The Interfaith Alliance believes that playing a proactive role in educating the candidates will keep both candidates and houses of worship from encountering problems as the 2008 race for the White House develops. The open letter reads as follows:
TO: Campaign Managers
RE: Partisan Politics and Preserving the Sanctity of Religion and the Autonomy of Houses of Worship
The recent rush of candidates and their often aggressive tactics to reach out to "people of faith" lures religious organizations and religious leaders into dangerous legal territory.
I write you today out of concern for religion and what the manipulation of religion for political gain is doing to Americans of all faith traditions.
The Interfaith Alliance believes it is important that religious leaders encourage their worshippers to cast informed votes in every election, including the 2008 presidential primaries which are well underway at this early date. Houses of worship are permitted by the IRS – and encouraged by The Interfaith Alliance –to provide nonpartisan information to worshippers on a broad range of issues and to encourage civic participation and hold non-partisan voter registrations.
But when candidates and their supporters use the language of faith to advance partisan political interests, or when they seek to emphasize their beliefs as the only truth, Americans and our houses of worship become deeply divided.
For the sake of religion's prophetic voice, The Interfaith Alliance urges you to carefully consider the following recommendations about candidates' interaction with houses of worship and faith groups:
1. A candidate should refrain from speaking from the pulpit, bema or lectern;
2. A candidate should refrain from using sanctuaries or houses of worship as backdrops for campaign ads;
3. A candidate should refrain from collecting and/or using congregational membership directories;
4. A candidate should refrain from organizing congregants or distributing partisan material inside a house of worship.
People of faith are more than just a special-interest group. Campaign efforts that treat them as just another constituency to be organized and managed, to be checked off a staffer's list, ignore the important and powerful role that religion plays in American life. Show respect for religion – and for its leaders and practitioners – by keeping politics out of the pulpit and the pulpit out of politics.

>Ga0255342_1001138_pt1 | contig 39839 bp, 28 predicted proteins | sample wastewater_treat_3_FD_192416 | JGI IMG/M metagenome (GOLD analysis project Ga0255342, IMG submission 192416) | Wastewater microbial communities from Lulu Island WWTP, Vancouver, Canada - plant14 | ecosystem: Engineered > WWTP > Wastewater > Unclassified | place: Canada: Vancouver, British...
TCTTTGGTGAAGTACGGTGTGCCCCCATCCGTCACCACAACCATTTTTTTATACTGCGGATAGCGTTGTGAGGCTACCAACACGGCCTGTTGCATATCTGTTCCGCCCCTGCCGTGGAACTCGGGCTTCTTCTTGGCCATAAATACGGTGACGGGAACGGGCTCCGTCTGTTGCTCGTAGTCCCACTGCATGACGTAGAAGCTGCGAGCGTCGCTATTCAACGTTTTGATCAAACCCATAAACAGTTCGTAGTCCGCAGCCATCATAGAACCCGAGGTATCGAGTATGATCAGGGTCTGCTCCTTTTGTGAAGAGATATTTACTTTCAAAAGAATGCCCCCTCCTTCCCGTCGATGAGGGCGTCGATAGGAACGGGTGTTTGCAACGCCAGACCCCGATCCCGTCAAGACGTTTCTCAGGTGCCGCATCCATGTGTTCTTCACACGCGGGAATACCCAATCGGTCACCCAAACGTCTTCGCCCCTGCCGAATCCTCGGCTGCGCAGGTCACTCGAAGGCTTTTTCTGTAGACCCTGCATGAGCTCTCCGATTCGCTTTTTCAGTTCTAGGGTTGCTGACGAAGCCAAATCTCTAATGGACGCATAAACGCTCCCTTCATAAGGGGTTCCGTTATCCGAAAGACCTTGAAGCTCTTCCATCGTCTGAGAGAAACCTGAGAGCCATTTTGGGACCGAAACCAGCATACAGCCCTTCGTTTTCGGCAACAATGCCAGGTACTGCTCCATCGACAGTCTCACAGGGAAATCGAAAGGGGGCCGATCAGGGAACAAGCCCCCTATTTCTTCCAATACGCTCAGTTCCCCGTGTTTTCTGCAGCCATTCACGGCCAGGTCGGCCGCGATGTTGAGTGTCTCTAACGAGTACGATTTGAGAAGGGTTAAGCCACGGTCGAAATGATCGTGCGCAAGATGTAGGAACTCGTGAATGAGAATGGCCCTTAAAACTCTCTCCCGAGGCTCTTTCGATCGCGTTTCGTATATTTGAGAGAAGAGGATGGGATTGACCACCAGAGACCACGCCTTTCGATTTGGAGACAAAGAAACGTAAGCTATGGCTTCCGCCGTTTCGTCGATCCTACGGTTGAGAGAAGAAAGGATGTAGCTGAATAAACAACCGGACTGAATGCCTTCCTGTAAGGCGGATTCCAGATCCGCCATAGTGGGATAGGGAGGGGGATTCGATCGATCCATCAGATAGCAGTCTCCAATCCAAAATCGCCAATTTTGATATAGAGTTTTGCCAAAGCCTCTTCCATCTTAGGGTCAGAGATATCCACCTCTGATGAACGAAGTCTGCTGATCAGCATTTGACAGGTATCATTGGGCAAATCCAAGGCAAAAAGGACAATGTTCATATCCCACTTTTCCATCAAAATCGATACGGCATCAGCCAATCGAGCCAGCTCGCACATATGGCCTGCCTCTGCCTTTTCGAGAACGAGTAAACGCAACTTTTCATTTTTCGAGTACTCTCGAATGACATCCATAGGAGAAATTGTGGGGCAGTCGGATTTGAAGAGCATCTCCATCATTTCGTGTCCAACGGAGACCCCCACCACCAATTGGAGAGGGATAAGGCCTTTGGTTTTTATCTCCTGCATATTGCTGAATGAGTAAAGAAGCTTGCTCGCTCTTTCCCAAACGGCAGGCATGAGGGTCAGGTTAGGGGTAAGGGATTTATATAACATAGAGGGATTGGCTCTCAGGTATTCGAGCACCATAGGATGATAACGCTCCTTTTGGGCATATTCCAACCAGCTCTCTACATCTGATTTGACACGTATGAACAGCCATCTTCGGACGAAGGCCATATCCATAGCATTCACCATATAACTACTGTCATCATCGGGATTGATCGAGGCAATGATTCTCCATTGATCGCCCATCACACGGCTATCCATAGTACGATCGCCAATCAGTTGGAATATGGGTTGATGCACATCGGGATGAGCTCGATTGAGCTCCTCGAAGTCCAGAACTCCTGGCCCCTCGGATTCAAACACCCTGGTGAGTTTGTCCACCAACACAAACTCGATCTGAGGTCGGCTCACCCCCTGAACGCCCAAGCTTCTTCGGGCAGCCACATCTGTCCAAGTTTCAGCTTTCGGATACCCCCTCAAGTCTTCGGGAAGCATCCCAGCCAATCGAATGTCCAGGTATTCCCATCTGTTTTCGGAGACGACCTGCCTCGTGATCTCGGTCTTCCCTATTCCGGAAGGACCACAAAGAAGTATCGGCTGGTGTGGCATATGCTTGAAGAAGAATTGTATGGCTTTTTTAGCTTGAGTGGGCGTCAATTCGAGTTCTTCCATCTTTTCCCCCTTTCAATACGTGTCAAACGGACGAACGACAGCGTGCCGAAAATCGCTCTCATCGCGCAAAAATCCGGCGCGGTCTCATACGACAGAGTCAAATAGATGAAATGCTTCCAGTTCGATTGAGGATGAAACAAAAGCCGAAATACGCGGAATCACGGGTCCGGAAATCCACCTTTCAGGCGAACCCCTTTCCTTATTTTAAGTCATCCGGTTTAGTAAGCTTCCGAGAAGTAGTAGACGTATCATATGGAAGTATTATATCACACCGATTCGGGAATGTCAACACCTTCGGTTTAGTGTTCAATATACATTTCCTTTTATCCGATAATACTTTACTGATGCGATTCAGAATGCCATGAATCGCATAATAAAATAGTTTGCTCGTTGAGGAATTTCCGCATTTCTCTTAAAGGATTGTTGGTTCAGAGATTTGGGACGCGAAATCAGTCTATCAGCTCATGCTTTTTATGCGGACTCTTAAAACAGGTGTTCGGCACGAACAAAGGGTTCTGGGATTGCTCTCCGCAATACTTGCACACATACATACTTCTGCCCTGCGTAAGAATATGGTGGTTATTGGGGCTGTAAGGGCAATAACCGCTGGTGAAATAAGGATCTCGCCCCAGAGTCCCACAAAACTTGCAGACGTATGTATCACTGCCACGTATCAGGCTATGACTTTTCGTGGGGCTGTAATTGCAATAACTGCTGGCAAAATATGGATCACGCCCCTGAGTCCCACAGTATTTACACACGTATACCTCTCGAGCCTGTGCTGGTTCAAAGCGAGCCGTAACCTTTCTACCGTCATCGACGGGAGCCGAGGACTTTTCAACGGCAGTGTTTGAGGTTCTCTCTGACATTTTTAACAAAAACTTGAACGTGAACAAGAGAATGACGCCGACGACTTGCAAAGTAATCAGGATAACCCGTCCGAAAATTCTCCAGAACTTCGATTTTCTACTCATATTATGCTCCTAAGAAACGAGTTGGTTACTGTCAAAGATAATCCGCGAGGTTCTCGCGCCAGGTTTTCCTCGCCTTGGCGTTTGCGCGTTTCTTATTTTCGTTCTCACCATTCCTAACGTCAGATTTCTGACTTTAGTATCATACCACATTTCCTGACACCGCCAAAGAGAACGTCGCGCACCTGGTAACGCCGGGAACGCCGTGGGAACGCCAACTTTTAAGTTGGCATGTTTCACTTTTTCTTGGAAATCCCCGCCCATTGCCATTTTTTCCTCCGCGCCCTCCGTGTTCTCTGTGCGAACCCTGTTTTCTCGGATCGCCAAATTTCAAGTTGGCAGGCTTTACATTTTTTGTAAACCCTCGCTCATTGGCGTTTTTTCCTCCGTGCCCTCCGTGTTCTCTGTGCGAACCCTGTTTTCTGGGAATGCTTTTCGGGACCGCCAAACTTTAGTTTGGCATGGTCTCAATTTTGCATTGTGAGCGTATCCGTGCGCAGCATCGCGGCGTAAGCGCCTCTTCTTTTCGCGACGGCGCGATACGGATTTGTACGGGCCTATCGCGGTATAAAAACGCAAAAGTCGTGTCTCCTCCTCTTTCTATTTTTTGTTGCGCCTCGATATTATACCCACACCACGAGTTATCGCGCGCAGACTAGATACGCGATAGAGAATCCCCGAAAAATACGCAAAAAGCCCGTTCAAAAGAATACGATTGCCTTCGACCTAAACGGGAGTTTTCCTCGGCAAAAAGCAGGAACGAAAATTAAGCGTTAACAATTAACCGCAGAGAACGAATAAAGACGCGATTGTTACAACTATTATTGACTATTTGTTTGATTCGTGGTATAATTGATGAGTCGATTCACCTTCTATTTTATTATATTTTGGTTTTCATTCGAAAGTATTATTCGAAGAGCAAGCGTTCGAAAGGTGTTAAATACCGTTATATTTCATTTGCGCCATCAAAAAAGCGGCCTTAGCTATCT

I am happy to make myself or any member of The Interfaith Alliance available to you for further discussion on these important matters.
Rev. Dr. C. Welton Gaddy
President, The Interfaith Alliance
Pastor for Preaching and Worship, Northminster (Baptist) Church (Monroe, LA)
Rev. Welton Gaddy Scolds President on Dobson Visit on Iraq
Addressing Bush directly, Rev. Gaddy says, “Frankly, the whole thing reminds me of your meeting with Pat Robertson back in early 2003 where you reportedly got Pat to jump on board with your plans to invade Iraq by suggesting …the whole thing would qualify as one of American’s finest moral hours,” said Rev. Gaddy.
This combination of religion and politics is especially dangerous because many Religious Right leaders hold a literal interpretation of the Apocalypse: that a conflict in the
Rev. Gaddy tells the president needs to face the facts: “With only a year and a half left in your term, the days of drumming up support for a gay marriage amendment and right-wing judges on our courts are over. Your priority for the final 19 months is one that the American people overwhelmingly oppose. Your decision to continue along this course is your own. But your attempt to create an army of supporters by turning this into a religious message is a decision that smacks of desperation… and reeks of dishonesty.”
Also on the show: Rev. Susan Russell, president of Integrity, a coalition of gay and lesbian Episcopalians; Joe Mackall, author of Plain Secrets: An Outsider Among the Amish; Rev. Jim Burklo of the Center for Progressive Christianity and national coordinator of Pluralism Sunday.